Split Refunds With the IRS: What Is It and What Are the Benefits?
You have several options for receiving your federal income tax refund. You can split your direct deposit refund among two or three different accounts, with up to three different U.S. financial institutions, direct deposit your refund into a single checking or savings account, receive your refund in a paper check. If that doesn’t intrigue you, then you can buy up to $5,000 in U.S. Series I Savings Bonds with your refund. With split refunds, you have a convenient option for managing your money — sending some of your refund to an account for immediate use and some for future savings — teamed with the speed and safety of direct deposit. It’s a win-win.
A split refund lets you divide your refund, in any proportion you want, and direct deposit funds in up to three different accounts with U.S. financial institutions. You can also now use part or all of your refund to buy U.S. Series I Savings Bonds for yourself or someone else. Instead of depositing your refund into a checking or savings account and later moving part of your refund to another account, you can allocate your refund among up to three different accounts and send your money where you want it the first time. By splitting your refund, you get the convenience of directing some of your refund to your checking account for immediate needs and sending some to savings for future use. Plus, you get the safety and speed of direct deposit, meaning you will have access to your refund faster than if you opt to receive a paper check.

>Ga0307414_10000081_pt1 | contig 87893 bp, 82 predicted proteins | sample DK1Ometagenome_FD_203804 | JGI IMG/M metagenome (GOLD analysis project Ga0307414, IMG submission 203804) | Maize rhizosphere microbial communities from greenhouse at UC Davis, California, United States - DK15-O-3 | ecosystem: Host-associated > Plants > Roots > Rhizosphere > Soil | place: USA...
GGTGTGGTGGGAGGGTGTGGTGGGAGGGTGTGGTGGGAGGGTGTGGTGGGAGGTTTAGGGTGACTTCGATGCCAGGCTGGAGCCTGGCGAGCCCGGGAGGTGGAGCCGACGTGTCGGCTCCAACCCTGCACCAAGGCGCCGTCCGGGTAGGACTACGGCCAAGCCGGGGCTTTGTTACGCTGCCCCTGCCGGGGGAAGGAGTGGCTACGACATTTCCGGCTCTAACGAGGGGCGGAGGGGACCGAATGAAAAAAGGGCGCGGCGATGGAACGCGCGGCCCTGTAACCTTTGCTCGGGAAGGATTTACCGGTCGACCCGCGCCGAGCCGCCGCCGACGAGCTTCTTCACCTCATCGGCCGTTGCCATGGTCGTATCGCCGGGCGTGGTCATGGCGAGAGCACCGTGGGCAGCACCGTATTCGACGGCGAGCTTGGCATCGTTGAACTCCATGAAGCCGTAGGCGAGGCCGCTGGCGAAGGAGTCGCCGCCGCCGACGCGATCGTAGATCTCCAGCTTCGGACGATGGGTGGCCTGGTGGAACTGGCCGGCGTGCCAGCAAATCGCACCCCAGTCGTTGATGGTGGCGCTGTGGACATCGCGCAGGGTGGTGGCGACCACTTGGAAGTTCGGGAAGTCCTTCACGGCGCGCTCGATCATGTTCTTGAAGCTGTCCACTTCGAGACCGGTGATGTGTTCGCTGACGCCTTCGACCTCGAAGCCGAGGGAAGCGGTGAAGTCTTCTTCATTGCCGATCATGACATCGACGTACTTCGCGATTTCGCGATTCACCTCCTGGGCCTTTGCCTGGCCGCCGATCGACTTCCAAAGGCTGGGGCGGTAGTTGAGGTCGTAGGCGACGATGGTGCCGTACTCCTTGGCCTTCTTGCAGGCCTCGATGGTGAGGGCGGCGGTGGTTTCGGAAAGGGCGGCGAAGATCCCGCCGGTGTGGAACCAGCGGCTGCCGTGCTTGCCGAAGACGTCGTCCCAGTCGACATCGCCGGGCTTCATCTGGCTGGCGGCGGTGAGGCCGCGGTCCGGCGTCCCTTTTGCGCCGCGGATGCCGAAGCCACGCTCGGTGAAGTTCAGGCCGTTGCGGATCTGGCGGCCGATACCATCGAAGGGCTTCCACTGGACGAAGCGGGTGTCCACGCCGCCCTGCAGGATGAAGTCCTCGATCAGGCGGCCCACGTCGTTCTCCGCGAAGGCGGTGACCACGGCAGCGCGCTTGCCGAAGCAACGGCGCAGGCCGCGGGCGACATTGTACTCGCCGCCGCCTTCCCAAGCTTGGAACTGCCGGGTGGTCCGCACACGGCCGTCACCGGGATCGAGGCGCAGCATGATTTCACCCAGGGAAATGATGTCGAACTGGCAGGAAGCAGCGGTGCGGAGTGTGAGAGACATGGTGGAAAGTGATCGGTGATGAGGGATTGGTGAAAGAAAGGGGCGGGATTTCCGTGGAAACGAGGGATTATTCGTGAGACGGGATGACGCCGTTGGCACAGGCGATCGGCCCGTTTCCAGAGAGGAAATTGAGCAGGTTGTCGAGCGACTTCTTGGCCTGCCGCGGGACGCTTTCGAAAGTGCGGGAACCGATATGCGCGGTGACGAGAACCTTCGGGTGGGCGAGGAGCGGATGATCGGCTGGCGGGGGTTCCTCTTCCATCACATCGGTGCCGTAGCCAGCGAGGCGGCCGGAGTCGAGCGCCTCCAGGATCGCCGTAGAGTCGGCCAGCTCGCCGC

Splitting your refund is easy to accomplish as well. If you file your own taxes online, your filing software of choice should give you an option to deposit any refund into different accounts. If you file with an accountant, make sure to let them know your intentions to split up your refund including the account information.
However, taxpayers should take note that this privilege is only available to people who are owed refunds on current tax filings. You cannot elect to split your tax refund on a prior year original tax return. Refunds from a prior year cannot be directly deposited. The professionals at The Center for Financial, Legal, and Tax Planning are more than knowledgeable with regards to filing both personal and business tax returns. Please contact us at (618) 997-3436 with any questions.